Viagra was such a fantastic name that Pfizer trademarked it long before the company had a drug to go with it, and perhaps the same is true of Steve Harvey’s Funderdome, a title so capacious that it might contain almost any kind of hijinks. In fact, the ABC show, which completed its first season this fall, has a specific and narrow focus: Aspiring inventors pitch their products to the host and his audience in hopes of winning funding for further development. The premise is hardly daisy-fresh—Shark Tank, which made the format famous, is now in its ninth season—but we have never looked to the ubiquitous host-comedian Steve Harvey for the shock of the new. His career secret is to heave his enormous personality against time-honored formulas at Mach speed, and see which ones are strong enough to survive the hit. That he has chosen to fill his Funderdome with the risks and rewards of entrepreneurship tells us that the golden age of capitalist reality television is truly upon us.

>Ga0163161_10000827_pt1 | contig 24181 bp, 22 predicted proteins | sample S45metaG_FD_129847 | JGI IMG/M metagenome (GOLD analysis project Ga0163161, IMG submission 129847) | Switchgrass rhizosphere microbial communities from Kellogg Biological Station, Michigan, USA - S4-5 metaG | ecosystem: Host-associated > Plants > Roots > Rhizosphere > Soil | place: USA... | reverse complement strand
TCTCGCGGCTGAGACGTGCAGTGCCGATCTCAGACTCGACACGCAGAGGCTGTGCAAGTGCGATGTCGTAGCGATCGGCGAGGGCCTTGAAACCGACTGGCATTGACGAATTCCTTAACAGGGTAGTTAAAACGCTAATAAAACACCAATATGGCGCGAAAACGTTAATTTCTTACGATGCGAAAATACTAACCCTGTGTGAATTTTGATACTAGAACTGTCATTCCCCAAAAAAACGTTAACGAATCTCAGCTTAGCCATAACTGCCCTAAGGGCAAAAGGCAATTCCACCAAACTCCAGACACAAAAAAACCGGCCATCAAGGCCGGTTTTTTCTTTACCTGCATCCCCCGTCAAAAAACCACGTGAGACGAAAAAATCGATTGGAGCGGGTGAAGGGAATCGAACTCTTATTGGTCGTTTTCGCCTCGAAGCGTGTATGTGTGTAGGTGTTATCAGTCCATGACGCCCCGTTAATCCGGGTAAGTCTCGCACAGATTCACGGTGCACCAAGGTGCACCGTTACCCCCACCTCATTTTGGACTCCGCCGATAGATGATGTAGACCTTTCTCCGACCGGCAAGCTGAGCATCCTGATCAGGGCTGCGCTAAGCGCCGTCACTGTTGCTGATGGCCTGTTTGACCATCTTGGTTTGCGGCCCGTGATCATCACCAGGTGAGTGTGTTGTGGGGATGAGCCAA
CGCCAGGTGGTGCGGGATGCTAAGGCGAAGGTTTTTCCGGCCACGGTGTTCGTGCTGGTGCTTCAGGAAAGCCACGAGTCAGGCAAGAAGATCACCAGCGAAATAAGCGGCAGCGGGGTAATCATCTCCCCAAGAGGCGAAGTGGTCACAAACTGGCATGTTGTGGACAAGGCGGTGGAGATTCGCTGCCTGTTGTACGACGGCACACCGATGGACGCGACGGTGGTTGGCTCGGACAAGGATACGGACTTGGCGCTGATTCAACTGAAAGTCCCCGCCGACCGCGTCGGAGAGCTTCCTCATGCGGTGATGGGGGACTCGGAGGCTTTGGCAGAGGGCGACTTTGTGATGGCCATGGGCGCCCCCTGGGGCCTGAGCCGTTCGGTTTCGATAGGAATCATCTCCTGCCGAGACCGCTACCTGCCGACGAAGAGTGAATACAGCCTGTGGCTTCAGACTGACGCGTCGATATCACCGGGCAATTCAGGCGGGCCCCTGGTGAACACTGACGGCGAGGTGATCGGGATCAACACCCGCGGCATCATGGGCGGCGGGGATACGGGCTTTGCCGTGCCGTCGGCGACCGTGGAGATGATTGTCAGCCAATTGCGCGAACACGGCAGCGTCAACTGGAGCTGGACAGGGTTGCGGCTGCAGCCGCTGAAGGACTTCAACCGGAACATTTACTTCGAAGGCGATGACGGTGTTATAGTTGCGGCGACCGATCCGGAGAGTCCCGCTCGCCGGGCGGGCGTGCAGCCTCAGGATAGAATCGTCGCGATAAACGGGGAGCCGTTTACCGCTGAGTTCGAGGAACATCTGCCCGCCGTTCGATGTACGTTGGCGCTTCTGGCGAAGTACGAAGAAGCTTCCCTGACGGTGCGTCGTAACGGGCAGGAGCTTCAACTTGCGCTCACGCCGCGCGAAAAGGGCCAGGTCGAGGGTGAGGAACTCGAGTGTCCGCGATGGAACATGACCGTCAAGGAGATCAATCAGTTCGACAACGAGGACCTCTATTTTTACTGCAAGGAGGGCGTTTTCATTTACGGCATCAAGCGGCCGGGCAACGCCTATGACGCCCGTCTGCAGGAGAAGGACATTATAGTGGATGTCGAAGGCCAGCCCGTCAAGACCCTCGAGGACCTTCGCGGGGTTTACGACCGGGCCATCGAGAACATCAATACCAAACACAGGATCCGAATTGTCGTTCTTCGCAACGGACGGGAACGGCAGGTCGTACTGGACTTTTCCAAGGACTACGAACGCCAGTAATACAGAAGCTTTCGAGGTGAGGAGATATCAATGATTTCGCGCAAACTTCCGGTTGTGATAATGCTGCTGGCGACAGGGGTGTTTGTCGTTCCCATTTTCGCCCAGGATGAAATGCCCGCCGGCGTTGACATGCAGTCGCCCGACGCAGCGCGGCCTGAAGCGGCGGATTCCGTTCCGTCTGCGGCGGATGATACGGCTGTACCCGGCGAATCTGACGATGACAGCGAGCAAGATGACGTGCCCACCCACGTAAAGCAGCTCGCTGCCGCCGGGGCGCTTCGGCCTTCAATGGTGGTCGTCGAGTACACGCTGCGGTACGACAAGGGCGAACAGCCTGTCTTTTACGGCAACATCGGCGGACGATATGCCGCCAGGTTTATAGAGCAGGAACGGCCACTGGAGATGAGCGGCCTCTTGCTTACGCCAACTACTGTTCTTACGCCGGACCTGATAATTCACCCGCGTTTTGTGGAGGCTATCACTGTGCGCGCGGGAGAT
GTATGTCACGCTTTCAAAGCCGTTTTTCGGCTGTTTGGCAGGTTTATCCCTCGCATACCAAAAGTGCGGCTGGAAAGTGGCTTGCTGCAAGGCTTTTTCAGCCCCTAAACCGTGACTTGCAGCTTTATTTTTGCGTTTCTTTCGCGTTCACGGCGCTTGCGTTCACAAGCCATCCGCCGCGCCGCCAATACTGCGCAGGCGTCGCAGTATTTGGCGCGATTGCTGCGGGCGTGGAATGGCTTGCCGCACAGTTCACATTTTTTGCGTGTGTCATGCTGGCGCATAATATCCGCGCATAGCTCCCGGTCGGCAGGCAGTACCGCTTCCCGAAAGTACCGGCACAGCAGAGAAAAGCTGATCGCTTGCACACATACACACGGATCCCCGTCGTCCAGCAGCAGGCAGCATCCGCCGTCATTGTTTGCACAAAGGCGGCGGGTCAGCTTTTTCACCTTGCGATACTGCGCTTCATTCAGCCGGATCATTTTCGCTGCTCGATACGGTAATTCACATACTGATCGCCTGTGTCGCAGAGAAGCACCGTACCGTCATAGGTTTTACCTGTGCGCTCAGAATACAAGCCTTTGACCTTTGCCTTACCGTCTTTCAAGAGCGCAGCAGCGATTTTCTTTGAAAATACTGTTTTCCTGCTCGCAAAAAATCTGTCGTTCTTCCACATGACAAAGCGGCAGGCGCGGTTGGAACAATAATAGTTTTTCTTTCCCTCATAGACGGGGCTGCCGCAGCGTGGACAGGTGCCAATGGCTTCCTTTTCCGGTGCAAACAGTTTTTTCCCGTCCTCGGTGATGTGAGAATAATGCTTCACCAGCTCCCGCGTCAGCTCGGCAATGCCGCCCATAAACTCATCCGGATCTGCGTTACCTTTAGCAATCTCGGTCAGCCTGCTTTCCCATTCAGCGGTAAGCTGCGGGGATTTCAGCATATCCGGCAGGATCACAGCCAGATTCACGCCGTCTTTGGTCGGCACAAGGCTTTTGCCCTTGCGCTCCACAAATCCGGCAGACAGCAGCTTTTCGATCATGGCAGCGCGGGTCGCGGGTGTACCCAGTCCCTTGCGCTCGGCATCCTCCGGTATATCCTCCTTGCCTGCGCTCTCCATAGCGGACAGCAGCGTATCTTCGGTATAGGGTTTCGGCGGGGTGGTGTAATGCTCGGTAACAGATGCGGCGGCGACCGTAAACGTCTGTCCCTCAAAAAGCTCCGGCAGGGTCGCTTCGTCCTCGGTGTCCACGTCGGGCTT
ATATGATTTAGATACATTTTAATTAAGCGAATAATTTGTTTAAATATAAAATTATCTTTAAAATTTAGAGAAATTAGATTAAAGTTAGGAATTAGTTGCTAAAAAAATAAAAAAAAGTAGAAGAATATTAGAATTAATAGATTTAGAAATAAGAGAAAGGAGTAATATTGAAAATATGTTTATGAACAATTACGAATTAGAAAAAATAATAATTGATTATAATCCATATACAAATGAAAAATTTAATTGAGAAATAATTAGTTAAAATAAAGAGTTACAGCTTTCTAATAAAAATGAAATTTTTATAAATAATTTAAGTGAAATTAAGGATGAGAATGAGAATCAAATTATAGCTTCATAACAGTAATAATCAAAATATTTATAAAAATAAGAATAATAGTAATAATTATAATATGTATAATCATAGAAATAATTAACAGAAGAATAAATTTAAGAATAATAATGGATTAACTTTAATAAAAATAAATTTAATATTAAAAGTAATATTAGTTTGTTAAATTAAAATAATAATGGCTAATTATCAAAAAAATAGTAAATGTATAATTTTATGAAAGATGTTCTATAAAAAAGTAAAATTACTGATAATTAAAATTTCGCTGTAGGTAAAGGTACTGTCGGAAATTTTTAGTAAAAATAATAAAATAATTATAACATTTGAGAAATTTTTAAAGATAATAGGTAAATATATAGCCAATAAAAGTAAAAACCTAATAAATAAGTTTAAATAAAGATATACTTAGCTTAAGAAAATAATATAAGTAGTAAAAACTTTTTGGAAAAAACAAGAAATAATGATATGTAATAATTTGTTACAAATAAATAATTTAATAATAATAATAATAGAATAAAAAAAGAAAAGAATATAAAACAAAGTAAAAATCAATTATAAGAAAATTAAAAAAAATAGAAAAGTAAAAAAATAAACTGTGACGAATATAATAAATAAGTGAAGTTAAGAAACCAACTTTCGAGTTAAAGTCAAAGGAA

The genre began with our president, of course, who realized years ago that TV contests based on people’s ability to sing, dance, or get along with a houseful of losers on the CBS lot were small-time. The Apprentice, which debuted in 2004, wasn’t about winning on the dance floor; it was about winning where it counts: in business. The show, like so much of the Trump enterprise, was based largely on humiliation. In the first episode, female contestants, each of them a legitimate businesswoman in her own right, won the challenge of running a lemonade stand in Manhattan by offering to kiss customers. Their prize was a visit to Trump’s apartment, where they met Melania and told her how lucky she was. The premise of the show was not that it gave the victor a chance at becoming an independent businessperson, but rather that it made him or her a subaltern to the star.